I love puppies. I mean, who doesn’t?
I thrive on the opportunity to nurture a tiny puppy into a mature, confident adult through proper socialization. However, there’s more to socializing your new puppy than taking him/her everywhere with you.
When we got Mauja at 8 weeks, we were living in sunny California. I knew she needed to be vaccinated; that’s just something you do with puppies, but I had no idea the seriousness of keeping up with her vaccines.
At our first puppy class, the trainer gave us an extensive lesson on canine parvovirus and how to balance the fear of the disease with proper socialization. Parvo was far too common in California so it was extremely important that we were properly prepared.
Canine parvovirus is a highly contagious viral illness that can be seen in two forms: intestinal and cardiac. The cardiac form of parvo is much less common than intestinal, but more deadly. Thankfully, keeping pregnant females vaccinated has helped to lower the incidence of cardiac parvo. When vaccinated moms nurse their puppies, they pass on the antibodies to help protect them during their first weeks of life (when they are most susceptible to cardiac parvo).
Unfortunately, puppies only nurse until they are about 5 weeks which leads them to be susceptible to parvo, especially between 6 to 20 weeks. This is why keeping your puppy vaccinated is of utmost importance. It is also vital to keep your dog up to date on parvo vaccines as dogs of any age can contract the disease.
How does a puppy get parvo?
Parvo is transmitted through the feces of an infected dog. It is extremely common (and normal) for puppies to eat feces, but even if they don’t, they can still contract parvo. Your puppy can get a tiny fragment of fecal matter on their paws while walking about in public places. Many dogs then lick their paws which transmits the disease.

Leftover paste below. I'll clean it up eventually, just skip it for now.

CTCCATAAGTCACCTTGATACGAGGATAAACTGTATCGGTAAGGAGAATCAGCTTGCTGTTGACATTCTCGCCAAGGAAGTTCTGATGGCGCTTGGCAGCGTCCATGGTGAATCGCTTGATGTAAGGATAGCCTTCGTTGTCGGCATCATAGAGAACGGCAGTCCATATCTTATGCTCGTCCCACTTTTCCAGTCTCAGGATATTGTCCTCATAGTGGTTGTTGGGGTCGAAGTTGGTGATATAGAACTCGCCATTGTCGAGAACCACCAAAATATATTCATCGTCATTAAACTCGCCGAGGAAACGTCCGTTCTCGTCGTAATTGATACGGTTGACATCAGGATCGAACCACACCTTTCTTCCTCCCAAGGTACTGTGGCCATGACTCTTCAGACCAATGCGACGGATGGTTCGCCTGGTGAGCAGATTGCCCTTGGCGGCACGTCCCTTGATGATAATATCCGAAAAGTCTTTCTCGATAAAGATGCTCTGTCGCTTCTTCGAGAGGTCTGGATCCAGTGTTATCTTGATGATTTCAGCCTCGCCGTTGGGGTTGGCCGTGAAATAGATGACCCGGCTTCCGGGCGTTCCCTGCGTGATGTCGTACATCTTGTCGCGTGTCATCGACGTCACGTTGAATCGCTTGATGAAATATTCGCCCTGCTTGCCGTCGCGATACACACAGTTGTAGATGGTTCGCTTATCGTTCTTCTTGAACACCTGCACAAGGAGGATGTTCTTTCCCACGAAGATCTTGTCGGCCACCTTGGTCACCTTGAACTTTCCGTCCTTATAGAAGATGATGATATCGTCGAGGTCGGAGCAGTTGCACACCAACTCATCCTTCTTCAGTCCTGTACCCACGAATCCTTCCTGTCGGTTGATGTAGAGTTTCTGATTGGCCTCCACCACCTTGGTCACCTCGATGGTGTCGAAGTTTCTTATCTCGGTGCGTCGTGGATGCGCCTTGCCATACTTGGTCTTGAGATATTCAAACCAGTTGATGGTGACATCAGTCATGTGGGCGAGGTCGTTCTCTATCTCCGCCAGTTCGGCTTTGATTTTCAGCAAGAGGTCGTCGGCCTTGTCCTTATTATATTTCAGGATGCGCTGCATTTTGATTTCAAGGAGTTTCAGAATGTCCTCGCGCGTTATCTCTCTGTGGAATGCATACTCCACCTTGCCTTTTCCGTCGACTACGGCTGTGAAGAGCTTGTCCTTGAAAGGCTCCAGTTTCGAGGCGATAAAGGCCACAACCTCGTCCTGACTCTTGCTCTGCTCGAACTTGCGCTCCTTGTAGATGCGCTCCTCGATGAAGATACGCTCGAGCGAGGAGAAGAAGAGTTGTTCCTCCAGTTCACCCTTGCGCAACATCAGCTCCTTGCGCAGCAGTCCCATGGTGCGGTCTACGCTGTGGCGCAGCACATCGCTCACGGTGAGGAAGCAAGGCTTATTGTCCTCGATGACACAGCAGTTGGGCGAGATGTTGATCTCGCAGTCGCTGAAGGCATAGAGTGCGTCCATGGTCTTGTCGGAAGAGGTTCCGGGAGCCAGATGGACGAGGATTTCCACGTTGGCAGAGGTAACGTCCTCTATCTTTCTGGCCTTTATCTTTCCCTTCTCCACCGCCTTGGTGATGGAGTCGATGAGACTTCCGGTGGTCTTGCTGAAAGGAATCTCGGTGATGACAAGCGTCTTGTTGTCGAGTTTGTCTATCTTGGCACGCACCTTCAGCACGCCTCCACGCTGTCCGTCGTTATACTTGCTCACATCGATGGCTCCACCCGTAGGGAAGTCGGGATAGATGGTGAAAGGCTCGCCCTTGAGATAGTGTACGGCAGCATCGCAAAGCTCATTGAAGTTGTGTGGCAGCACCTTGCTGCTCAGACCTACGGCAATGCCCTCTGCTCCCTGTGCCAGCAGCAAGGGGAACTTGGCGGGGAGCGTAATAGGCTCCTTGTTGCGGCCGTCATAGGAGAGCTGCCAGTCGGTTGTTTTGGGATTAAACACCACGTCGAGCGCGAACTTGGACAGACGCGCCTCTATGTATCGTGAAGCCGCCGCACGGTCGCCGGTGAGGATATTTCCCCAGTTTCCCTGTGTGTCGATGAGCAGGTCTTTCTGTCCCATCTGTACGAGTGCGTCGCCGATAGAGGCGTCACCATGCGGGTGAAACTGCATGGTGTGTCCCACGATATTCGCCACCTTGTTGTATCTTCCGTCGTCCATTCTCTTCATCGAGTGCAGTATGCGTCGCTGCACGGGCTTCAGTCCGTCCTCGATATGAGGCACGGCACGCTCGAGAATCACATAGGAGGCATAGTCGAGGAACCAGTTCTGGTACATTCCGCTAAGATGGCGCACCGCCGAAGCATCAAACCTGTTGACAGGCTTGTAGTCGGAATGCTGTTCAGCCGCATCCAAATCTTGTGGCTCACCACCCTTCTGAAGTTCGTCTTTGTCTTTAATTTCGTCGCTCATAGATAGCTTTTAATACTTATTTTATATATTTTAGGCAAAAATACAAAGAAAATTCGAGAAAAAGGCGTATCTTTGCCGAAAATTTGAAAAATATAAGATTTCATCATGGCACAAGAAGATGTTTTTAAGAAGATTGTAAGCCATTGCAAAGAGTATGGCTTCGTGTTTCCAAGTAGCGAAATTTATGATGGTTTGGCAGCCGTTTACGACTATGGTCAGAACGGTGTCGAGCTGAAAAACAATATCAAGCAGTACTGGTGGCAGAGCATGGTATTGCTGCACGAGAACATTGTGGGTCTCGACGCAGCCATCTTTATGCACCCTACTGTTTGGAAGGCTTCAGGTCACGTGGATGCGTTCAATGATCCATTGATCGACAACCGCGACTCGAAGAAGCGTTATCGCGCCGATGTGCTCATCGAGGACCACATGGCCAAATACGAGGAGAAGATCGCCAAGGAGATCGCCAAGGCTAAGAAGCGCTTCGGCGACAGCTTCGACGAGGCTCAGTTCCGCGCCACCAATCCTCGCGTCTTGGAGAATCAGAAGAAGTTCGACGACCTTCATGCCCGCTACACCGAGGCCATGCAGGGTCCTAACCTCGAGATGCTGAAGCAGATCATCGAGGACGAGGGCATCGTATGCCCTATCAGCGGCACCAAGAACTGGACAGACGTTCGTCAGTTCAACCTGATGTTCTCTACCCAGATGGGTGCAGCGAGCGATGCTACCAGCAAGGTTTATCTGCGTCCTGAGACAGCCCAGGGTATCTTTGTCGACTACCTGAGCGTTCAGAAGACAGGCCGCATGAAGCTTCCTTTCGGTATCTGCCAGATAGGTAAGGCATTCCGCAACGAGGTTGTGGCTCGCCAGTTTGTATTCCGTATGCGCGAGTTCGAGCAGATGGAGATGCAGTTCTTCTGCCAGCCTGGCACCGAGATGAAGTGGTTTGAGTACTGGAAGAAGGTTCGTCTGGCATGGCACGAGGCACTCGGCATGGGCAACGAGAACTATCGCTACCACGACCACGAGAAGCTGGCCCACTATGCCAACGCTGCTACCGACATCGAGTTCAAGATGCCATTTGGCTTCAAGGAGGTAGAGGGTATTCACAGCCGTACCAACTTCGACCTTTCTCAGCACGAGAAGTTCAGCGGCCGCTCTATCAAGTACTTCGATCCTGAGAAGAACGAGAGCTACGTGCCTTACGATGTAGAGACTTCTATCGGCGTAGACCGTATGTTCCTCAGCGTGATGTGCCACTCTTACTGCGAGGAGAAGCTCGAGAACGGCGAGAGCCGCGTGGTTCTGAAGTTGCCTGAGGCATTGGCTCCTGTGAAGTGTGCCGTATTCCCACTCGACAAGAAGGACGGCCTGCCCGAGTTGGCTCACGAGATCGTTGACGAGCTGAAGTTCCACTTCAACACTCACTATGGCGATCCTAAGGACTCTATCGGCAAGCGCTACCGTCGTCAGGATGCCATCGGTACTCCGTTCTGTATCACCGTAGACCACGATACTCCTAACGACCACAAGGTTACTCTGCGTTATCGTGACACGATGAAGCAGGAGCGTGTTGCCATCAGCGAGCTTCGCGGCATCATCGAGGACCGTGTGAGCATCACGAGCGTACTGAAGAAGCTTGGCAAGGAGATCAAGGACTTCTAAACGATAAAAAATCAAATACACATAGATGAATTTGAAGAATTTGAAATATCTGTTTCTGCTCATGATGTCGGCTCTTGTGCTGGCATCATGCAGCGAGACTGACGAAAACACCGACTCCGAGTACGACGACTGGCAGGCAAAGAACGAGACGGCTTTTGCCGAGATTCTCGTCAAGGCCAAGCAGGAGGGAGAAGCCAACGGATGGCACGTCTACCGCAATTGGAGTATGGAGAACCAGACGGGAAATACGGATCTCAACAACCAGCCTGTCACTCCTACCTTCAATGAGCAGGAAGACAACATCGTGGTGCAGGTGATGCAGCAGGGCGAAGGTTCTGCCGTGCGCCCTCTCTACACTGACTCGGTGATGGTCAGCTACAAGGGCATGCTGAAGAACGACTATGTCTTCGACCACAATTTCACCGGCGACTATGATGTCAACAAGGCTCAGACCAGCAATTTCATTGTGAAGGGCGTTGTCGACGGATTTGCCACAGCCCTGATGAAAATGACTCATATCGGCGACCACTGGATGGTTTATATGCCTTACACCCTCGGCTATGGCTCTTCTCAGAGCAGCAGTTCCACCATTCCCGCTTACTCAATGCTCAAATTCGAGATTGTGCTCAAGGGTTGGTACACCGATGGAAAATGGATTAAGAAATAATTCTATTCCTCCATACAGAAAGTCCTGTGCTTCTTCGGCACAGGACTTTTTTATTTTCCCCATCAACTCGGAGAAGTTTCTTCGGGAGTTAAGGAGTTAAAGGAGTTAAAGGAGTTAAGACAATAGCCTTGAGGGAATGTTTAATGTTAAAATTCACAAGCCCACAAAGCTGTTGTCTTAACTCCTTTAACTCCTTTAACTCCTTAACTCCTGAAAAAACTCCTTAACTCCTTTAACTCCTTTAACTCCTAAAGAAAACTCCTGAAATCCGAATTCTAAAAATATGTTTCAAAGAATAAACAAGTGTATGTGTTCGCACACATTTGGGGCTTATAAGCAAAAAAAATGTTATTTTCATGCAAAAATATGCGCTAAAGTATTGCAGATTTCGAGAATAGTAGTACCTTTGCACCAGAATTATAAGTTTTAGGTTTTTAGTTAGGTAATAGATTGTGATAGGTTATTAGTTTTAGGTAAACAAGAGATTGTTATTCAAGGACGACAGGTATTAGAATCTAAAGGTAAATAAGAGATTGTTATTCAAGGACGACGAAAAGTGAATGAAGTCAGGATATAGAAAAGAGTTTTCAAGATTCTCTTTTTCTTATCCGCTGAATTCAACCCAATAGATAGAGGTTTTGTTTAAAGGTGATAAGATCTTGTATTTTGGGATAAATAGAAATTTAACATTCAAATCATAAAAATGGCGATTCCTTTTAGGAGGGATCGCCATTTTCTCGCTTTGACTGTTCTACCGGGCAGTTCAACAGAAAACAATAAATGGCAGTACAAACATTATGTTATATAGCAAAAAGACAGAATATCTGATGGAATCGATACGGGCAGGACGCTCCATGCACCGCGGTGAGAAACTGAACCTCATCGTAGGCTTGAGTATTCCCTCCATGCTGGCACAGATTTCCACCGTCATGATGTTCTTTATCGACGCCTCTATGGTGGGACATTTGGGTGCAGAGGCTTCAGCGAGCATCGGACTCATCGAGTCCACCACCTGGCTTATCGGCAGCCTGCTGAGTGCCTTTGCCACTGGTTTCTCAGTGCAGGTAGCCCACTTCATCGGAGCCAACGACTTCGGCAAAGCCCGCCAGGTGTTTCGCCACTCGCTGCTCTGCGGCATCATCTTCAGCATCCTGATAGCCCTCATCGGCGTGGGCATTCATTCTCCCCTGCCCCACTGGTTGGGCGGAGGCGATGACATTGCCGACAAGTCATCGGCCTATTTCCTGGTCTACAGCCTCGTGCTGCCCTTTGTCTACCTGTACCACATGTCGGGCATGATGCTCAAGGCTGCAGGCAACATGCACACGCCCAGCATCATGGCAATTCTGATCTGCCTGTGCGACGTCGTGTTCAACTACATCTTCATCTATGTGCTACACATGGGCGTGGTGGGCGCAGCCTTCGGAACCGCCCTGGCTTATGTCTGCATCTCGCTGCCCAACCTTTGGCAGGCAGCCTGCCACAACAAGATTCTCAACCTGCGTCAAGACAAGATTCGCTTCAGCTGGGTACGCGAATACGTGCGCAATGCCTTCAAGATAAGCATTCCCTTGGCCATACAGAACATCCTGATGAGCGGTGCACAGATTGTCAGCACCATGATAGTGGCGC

So what are the signs of parvo?
- lack of appetite
- weight loss
How can it be treated?
Since there is no cure for parvo, it can be very difficult to treat if not caught early. Any puppy with vomiting and/or diarrhea should be taken to the vet immediately to check for parvo. Parvo can be detected through virus antigens in the stool or through a blood serum test.
In most cases of parvo, extreme vet measures are needed to ensure your puppy stays hydrated and to correct electrolyte imbalances. Severe cases may require plasma transfusions or other veterinary care.
What is the outcome?
When parvo is caught early and the puppy receives proper veterinary care, most puppies recover without any lasting issues. However, many times parvo is not caught early enough. Often times, people assume that their puppy got into something they shouldn’t have and don’t seek veterinary care. The lack of urgency can lead to a much more difficult treatment process or even death.
How can it be prevented?
Most importantly, stay up to date on your puppy’s vaccinations. Puppies should receive appropriate vaccinations at 8, 12, and 16 weeks (some vets add in a fourth round).
Also, keep your puppy out of public places where infected dogs could be. Socialization is one of the most important things at a young age, but it should be done safely. Carrying your puppy or keeping him/her in a stroller is a great way to socialize in a safe way. Stick to play dates with known dogs that are up to date on their vaccinations.
Although canine parvovirus is a highly contagious and scary disease, it can be prevented. Keep your puppy vaccinated and in safe environments to nurture a happy, healthy puppy.
This post is part of the Caring for Critters Round Robin hosted by Heart Like a Dog. You can find a huge list of helpful posts about a variety of pet illnesses and needs by clicking on the image above. Check out yesterday’s post from Kol’s Notes and tune in tomorrow to Talking Dogs for the next post!